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Social Security Q&A: How Much of My Spouse’s Benefit Can I Get?


Social Security Q&A: How Much of My Spouse’s Benefit Can I Get?

Social Security Q&A: How Much of My Spouse’s Benefit Can I Get? Photo by Galushko Sergey /

Welcome to “Social Security Q&A.” You ask a Social Security question, and our guest expert provides the answer.

You can learn how to ask a question of your own below. And if you would like a personalized report detailing your optimal Social Security claiming strategy, click here. Check it out: It doesn’t cost much and could result in receiving thousands of dollars more in benefits over your lifetime.

This week’s question comes from Kathy:

I have a question about widow’s benefits. My husband of 37 years recently passed away at the age of 92. He had retired and claimed Social Security benefits at age 62. I am 68 years old and drawing my own benefit, which is less than his. I would like to know what percentage of his benefits I am eligible to receive. Would it be equivalent to his current amount, or a percentage of what his benefit would have been if he had retired at full retirement age? I called Social Security for information, and was told I can’t get a telephone appointment for almost two months.

How the RIB LIM rule impacts benefits

Kathy, let me state first that I understand your frustration over the long wait to get a telephone appointment with a Social Security representative. Many local offices are simply understaffed, which creates long delays in getting information or applying for benefits. Unfortunately, I do not foresee any improvement in this troublesome situation. Often, you can avoid these delays by getting professional help.

Now, let’s turn to your question about widow’s benefits. You indicated that your benefits were less than your deceased husband’s benefits. With one exception, your widow’s benefit would be the actual amount that your deceased husband was receiving. So, you should obviously switch from your own benefits to widow’s benefits as soon as possible.

You can get retroactive benefits going back six months, or to the month your husband died, whichever is the shorter time period.

The exception mentioned above is cryptically called the RIB LIM rule. It establishes a floor for widow’s benefits at 82.5 percent of the deceased spouse’s primary insurance amount (PIA), where the PIA is the benefit at a person’s full retirement age.

Given your deceased husband’s age, his full retirement age (FRA) was 65. So, by claiming benefits at 62, he was receiving 80 percent of his PIA. Consequently, the RIB LIM rule applies to you. Your widow’s benefit will be 82.5 percent of your husband’s PIA. For example, if your husband’s monthly benefit was $800, his implied PIA was $1,000. Thus, your widow’s benefit would be $825 a month.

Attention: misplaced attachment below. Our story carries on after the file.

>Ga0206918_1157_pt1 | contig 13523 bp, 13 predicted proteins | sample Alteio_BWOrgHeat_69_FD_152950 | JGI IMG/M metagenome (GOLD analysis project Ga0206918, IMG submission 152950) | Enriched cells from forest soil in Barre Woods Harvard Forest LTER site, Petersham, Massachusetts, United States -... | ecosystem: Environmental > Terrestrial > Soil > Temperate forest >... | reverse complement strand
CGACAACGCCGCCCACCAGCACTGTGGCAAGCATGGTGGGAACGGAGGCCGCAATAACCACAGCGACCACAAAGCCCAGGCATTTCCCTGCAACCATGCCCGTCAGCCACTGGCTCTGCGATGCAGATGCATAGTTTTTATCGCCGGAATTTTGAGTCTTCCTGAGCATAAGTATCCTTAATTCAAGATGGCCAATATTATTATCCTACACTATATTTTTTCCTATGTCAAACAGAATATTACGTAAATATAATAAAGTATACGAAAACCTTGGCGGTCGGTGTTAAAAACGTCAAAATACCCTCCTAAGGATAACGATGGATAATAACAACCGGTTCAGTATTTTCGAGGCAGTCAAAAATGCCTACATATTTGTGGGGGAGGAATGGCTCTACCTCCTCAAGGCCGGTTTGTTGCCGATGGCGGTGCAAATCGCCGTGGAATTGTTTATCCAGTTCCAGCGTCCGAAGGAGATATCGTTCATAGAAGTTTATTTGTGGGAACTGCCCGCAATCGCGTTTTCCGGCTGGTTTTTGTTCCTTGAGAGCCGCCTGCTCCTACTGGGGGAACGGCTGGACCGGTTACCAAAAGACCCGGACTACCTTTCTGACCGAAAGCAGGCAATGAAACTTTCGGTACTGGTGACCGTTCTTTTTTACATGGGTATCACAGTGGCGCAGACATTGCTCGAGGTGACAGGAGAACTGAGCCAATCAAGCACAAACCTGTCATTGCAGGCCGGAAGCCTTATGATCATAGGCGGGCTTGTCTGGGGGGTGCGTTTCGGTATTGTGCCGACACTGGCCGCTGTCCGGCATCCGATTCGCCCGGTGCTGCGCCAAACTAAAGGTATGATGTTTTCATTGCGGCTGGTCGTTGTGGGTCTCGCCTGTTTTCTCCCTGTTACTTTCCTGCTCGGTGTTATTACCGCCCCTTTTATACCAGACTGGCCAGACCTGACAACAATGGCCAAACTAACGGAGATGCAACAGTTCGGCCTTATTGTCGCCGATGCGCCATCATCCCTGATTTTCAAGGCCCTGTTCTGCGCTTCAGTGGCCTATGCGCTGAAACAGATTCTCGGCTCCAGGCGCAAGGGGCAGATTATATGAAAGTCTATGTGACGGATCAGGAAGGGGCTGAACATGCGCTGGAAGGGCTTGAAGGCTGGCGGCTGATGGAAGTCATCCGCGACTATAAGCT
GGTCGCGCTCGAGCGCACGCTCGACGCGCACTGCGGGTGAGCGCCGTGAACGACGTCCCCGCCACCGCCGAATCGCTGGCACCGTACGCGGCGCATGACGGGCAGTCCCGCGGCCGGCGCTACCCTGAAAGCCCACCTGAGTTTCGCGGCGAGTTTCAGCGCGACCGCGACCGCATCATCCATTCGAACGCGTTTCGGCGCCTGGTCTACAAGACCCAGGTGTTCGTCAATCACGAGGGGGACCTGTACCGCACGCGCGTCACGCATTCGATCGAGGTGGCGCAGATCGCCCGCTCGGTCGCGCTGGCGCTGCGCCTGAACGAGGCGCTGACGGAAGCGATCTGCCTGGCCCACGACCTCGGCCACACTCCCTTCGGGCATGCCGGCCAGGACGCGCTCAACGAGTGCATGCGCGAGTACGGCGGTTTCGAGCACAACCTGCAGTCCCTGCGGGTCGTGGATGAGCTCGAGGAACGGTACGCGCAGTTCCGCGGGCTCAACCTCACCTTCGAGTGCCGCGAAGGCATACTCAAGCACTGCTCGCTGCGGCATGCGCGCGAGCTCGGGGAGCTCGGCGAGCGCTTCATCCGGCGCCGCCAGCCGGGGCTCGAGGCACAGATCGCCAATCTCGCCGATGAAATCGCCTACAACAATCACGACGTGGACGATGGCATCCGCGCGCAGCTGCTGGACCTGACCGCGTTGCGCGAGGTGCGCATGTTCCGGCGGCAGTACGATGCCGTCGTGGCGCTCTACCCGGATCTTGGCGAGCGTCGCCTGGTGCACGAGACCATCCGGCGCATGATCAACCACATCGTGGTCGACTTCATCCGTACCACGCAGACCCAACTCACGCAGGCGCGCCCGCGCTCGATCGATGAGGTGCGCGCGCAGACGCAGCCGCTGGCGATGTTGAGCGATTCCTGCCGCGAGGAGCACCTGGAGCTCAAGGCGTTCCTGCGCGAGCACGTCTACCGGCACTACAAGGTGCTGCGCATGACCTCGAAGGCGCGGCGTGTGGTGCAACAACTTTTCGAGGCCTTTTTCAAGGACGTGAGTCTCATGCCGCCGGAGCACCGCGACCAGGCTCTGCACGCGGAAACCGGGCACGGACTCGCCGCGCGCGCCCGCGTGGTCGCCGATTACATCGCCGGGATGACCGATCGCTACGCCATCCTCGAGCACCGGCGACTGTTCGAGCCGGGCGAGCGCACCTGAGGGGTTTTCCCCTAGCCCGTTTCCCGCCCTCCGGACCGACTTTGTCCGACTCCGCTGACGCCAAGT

Notably, the RIB LIM rule plays a larger role for those with FRAs greater than 65. Currently, most new Social Security claimants have an FRA of 66. Their benefit, if they claim at 62, is 75 percent of their PIA. The FRA for those born in 1960 or later is 67, so claiming at 62 gets them 70 percent of their PIA. Clearly, the 82.5 percent floor for widow’s benefits becomes much more relevant as a rising FRA increases early claiming penalties.

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The questions I’m likeliest to answer are those that will interest other readers. So, it’s better not to ask for super-specific advice that applies only to you.

About me

I hold a doctorate in economics from the University of Wisconsin and taught economics at the University of Delaware for many years. In 2009, I co-founded, an internet company that provides advice on Social Security claiming decisions. You can learn more about that by clicking here.

Got any words of wisdom you can offer on today’s question? Share your knowledge and experiences on our Facebook page. And if you find this information useful, please share it!

Disclaimer: We strive to provide accurate information with regard to the subject matter covered. It is offered with the understanding that we are not offering legal, accounting, investment or other professional advice or services, and that the SSA alone makes all final determinations on your eligibility for benefits and the benefit amounts. Our advice on claiming strategies does not comprise a comprehensive financial plan. You should consult with your financial adviser regarding your individual situation.

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